Conditions Affecting Tire Wear and Tire Mileage
There is always a trade off between performance and tread life in the development of tires. To gain one thing you have to trade off something else. Some brag when they get 15000 miles out of a set of tires because they understand how hard they drive while others complain if they get 40 to 50000 miles. The next paragraph explains many things someone can do to improve mileage regardless of how they drive, the type of tire, or the power of their truck.
Tread life is related to many factors some of which are; the air pressure maintained, how often air pressure is checked, rotation, driving habits, road surfaces, road conditions, suspension setup, caster and tow alignment, shock absorbers, etc. There is a relationship between the size tire used and the weight of the truck.. .the larger the tire and the lighter the truck the better the mileage tends to be and the smaller the tire and the heavier the truck the less the tread life will be. One of the worst mistakes made is neglect of air pressure. Air pressure should be checked at least once a month with an accurate gauge and checked when the tires are cool. Two things support the weight of a vehicle...the actual air pressure and the volume of air in a tire. When a big tire is used the larger volume of air will support the vehicle with very little air pressure but that does not mean the tire is stable. The tire will look like it is under inflated because it does not appear to be low but this low air pressure makes the tire unstable which causes squirming of the tread. It is OK to run tires low off road but the pressure should be bought back up as soon as you put the vehicle back on the highway. It is recommended that tires used on four wheel drive vehicles be rotated front to rear and rear to front about every four to five thousand miles...don't criss-cross.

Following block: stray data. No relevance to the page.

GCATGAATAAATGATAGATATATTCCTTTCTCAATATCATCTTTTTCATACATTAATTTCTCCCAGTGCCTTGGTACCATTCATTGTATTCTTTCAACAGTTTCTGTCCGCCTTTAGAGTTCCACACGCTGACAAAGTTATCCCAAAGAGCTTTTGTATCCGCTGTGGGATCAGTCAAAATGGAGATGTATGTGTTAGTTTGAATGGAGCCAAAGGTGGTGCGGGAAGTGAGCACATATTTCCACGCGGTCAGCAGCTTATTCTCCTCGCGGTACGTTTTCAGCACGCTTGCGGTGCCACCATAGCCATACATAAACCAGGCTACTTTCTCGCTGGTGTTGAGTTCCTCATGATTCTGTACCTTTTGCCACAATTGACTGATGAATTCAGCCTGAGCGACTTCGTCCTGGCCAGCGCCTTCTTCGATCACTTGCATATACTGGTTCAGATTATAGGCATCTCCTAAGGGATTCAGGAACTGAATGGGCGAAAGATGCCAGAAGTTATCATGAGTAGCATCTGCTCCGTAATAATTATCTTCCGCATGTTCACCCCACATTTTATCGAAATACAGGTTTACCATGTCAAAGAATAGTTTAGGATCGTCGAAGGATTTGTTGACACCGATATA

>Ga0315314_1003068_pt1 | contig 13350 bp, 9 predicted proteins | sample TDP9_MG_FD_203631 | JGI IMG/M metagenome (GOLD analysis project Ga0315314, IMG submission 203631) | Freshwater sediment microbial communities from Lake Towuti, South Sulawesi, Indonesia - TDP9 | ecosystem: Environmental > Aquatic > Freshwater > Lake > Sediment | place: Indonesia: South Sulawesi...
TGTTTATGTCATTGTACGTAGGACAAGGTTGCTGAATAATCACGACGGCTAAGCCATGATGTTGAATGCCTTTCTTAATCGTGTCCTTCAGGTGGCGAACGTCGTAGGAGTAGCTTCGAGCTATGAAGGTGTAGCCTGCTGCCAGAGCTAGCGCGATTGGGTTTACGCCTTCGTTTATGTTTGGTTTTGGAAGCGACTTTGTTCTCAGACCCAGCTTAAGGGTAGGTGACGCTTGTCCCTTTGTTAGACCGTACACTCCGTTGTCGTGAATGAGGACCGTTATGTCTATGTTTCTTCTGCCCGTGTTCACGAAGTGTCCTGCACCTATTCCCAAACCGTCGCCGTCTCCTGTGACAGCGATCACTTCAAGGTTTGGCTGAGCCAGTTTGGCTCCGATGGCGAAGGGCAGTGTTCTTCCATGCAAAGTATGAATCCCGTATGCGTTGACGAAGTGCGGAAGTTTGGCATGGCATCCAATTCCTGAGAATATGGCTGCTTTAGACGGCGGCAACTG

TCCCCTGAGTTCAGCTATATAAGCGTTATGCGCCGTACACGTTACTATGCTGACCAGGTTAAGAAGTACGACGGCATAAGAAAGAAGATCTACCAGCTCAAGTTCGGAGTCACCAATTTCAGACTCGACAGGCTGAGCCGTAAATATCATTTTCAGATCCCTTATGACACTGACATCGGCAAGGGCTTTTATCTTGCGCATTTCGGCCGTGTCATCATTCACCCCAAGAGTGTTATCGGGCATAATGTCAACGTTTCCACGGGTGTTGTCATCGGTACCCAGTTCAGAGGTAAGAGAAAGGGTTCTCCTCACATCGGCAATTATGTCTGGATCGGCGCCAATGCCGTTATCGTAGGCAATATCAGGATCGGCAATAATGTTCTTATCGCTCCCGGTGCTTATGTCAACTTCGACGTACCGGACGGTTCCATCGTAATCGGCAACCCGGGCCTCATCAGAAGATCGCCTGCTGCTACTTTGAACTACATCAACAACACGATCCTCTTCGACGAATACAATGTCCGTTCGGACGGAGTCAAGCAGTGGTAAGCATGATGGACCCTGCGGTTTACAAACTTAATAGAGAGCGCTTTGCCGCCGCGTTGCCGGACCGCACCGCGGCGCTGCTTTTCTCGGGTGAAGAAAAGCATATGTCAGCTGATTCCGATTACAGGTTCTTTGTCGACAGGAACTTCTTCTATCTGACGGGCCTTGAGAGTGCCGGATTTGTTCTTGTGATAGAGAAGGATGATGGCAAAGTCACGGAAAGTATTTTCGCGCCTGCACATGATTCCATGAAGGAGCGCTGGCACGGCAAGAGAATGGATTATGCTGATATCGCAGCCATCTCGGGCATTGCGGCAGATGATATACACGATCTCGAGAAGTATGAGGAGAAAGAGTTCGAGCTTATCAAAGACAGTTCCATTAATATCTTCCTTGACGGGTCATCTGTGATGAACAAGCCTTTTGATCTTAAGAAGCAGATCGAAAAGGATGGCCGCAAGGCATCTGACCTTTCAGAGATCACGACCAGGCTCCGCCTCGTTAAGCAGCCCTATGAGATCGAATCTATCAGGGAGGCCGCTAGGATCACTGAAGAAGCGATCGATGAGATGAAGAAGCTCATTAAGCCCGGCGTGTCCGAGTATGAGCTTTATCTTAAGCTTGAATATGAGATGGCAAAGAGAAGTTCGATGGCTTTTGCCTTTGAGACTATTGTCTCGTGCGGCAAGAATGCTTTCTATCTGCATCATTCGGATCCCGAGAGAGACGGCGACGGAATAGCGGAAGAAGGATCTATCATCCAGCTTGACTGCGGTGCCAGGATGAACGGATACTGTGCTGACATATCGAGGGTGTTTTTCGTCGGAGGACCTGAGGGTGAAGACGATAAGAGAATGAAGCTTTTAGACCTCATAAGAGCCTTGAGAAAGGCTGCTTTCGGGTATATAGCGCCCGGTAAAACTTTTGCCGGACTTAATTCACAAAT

As you can see from the above there is no way of knowing what tread life a given set of tires will have. The compounds used in the tread rubber also vary but is constant with each type of tire manufactured. Manufacturers try to achieve a balance in tread compounds that will provide good highway traction and overall performance while not sacrificing too much in tread life.
Causes of Tire Wear
Tires provide traction because the weight of the vehicle forces the tread rubber into the road's small surface irregularities. Unfortunately, that same interaction causes wear as the surface tears microscopic pieces of rubber from the tread as it slips into and out of contact with the road. And just as coarser sandpaper removes material faster, coarser road textures cause more tire wear. The following mileage estimate is typical of what a 40000 mile rated tire driven on smother asphalt would deliver if driven exclusively on other road surfaces.
Smooth Asphalt 40000
Coarse Asphalt 36000
Extra Coarse Asphalt 24000
Country Road 20000
Crushed Stone 8000
Wheel alignment controls the distribution of vehicle load across the tire's footprint. Camber is the tire's tilt inward (negative) or outward (positive) when viewed from the front and has significant impact on handling and shoulder wear. Caster is the angle of steering axis tilt when viewed from the side and while it does not affect wear, it does affect the vehicle's handling and tendency to track straight down the road. Toe is the direction that the tires are aimed when viewed from above. Toe-in is when the tires are pointed towards each other; toe-out is when the tires are pointed away from each other. Toe greatly affects tire wear since a setting just 1/16 of an inch off will make the tires want to travel sideways about 150 feet every mile.
The way you drive your vehicle - passively or aggressively - can greatly impact wear.